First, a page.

(FPIA) screening of the urine samples for amphetamines and derivatives was performed in our hospital using a
TDxFLx[R] analyzer (Abbott). A quantitative GC/MS confirmation for MDMA and MDA (3,4-methylenedioxyamphetamine,
the main metabolite of MDMA) in the urine samples was then done. After isolation of the amphetamines by liquid-liquid
extraction and derivatization with fluosol DA, GC/MS analysis was performed. (RS)-propylhexedrine was used as internal
standard. Table 1 shows the results of both the immunoassay screening on amphetamines and derivatives in general and
the quantitative GC/MS confirmation for MDMA and MDA in particular.
Results of FPIA Screening and GC/MS Analysis
Time After Sample FPIA Results
4 urine positive
36 urine positive
60 urine positive
Time After GC/MS Results
Ingestion Concentration of MDMA Concentration of MDA
(hours) Enantiomers (mg/L) Enantiomers (mg/L)
R-(-) S-(+) R-(-) S-(+)
4 44 42 nd 0.4
70 72 nd nd
36 36 17 3 7
60 18 10 5 4
0.8 0.2 nd nd
na: not analyzed; no material available; nd: not detected; limit of detection is 0.005 mg/L.
MDMA is well absorbed from the gastrointestinal tract after oral ingestion, and peak serum levels occur within 1 to 3
hours. The drug is highly lipid soluble and readily crosses the blood-brain barrier. Protein binding and volume of
distribution vary widely. MDMA undergoes extensive hepatic metabolism with the production of MDA which also exhibits
pharmacologic activity. Unchanged drug and metabolite are then excreted into the urine. The elimination half-life of
MDMA is 6 to 7 hours. Studies on tissue distribution show the highest concentrations of both MDMA and MDA in liver and
In our case, we observed high MDMA levels in the gastric lavage. Logically no MDA is detected in the gastric lavage since
the drug is metabolized in the liver. The gastric fluid contained almost equal quantities of R-(-)-MDMA and S-(+)-MDMA
indicating that the Ecstasy tablets contained equal amounts of the enantiomers. The gastric lavage (20 L) was effective
with the removal of 2,800 mg MDMA. On the second day, the urine samples showed the expected decrease in MDMA
concentration with a further decrease on the next day. The third day, a serum specimen revealed low levels of MDMA
while MDA was not detected. R-(-)-MDMA serum level was higher than the level of the S-(+) enantiomer. The
N-demethylation pathway for MDMA is enantioselective as demonstrated in rats and mice. If this finding can be
extrapolated to humans, it may explain the enantiomeric profiles of MDMA and its N-demethylated metabolite MDA.
MDMA has a rapid onset of action of approximately 1/2 hour. Users describe 3 phases: an initial period of disorientation,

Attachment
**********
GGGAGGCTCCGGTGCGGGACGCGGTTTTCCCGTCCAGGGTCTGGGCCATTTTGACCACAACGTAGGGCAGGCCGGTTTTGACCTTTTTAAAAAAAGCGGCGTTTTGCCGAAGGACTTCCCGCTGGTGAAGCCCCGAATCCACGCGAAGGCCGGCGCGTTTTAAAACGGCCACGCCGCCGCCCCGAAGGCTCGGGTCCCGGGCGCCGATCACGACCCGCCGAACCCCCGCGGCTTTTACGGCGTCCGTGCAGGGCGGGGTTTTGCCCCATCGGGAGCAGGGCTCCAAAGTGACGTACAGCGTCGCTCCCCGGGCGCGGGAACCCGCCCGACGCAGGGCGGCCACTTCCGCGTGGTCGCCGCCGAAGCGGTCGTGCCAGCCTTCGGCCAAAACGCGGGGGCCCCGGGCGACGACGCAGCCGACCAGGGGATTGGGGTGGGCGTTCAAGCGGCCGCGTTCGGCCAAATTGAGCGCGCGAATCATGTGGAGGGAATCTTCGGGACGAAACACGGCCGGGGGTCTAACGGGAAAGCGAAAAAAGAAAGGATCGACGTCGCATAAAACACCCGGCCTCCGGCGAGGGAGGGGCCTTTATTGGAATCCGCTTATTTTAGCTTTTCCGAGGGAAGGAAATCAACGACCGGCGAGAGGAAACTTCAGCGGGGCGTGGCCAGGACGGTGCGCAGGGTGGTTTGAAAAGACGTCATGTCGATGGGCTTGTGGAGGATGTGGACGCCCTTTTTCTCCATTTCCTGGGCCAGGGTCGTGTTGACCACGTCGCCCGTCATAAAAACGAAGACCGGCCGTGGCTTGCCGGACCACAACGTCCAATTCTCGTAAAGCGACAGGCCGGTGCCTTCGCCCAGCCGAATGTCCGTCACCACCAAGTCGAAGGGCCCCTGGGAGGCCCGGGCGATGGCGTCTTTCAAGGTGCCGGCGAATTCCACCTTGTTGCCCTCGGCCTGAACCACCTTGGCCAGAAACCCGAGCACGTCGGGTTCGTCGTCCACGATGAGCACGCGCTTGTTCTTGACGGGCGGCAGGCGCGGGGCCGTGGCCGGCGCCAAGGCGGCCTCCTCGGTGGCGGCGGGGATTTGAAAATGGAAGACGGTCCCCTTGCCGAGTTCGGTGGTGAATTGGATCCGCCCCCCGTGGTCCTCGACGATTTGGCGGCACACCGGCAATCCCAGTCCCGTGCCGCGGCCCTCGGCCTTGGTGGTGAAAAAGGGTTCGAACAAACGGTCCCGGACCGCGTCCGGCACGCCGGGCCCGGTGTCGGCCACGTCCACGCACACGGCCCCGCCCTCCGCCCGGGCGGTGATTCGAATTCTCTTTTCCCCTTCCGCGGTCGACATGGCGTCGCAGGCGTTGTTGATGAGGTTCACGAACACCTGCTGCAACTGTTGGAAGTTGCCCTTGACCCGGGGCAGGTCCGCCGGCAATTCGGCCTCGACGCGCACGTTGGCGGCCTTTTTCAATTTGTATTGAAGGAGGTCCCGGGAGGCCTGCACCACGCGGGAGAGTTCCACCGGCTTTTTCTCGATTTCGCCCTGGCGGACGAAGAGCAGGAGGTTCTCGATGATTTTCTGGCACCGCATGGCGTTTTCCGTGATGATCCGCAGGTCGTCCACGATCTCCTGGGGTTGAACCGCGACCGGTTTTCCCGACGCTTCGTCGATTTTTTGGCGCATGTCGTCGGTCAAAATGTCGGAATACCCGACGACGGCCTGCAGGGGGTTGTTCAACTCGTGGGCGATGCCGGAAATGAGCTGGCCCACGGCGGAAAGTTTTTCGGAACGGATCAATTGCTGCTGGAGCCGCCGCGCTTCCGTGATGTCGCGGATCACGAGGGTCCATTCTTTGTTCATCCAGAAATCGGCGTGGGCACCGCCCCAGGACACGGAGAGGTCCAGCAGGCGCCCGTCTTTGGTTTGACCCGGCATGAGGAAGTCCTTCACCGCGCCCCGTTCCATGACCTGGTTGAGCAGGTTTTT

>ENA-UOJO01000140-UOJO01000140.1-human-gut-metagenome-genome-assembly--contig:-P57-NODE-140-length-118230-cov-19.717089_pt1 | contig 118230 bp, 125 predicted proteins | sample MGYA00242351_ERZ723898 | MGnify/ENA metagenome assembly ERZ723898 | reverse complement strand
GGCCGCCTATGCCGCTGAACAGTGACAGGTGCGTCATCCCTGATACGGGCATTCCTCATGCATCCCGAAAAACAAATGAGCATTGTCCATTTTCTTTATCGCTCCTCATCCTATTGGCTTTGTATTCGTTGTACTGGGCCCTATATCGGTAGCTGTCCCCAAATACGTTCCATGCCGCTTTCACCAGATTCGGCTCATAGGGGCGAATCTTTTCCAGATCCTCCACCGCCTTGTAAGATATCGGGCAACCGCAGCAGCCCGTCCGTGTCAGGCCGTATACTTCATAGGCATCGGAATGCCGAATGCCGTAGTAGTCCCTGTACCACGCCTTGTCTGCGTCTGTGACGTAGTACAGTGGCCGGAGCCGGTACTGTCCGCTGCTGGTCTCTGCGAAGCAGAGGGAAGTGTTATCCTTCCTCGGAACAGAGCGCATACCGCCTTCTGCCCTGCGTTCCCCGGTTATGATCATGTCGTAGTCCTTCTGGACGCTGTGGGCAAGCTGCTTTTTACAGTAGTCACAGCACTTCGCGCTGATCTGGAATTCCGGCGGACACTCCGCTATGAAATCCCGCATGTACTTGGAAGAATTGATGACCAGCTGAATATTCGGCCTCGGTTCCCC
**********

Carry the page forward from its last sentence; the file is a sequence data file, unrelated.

followed by a rush during which the user experiences tingling and may exhibit spasmodic jerking motions, and finally, a
period of "happy sociability." Generally, MDMA’s effects wear off in 4 to 6 hours; however, confusion, depression, and
anxiety have been reported by some users to last for several weeks after a single dose. The side effects of MDMA
range from mild to severe and may even be fatal. Since the drug is illegally produced, tablet dosages vary, but it is
generally thought that each tablet contains at least 50 to 150 mg of MDMA. The literature describes cases in which
patients die after ingestion of 1 to 3 Ecstasy tablets, with serum levels ranging from approximately 0.1 to 0.4 mg/L. In
our patient, these serum MDMA levels were reached 60 hours after Ecstasy ingestion (Table 1) and indicate the severity
of this intoxication. Two cases of massive overdose have been described adequately. In one case, the patient ingested 42
tablets of Ecstasy at home (plasma MDMA 7.72 mg/L) and showed no symptoms other than a "hangover" with
tachycardia and hypertension. Another patient ingested an overdose of 40 Ecstasy tablets but developed no significant
complications. Consequently, there is no firm estimate of a dose at which toxicity is likely to occur, and the relationship
between the dose of MDMA and the production and severity of complications is not straightforward. MDMA is believed
to act through at least 3 neurotransmitter pathways: the serotoninergic pathway is principally affected, which would
account for the more pronounced effect on mood, anxiety, cognition and impulse control. The drug also influences
dopaminergic and noradrenergic systems. Serotonin plays a major role in thermoregulation and interference with this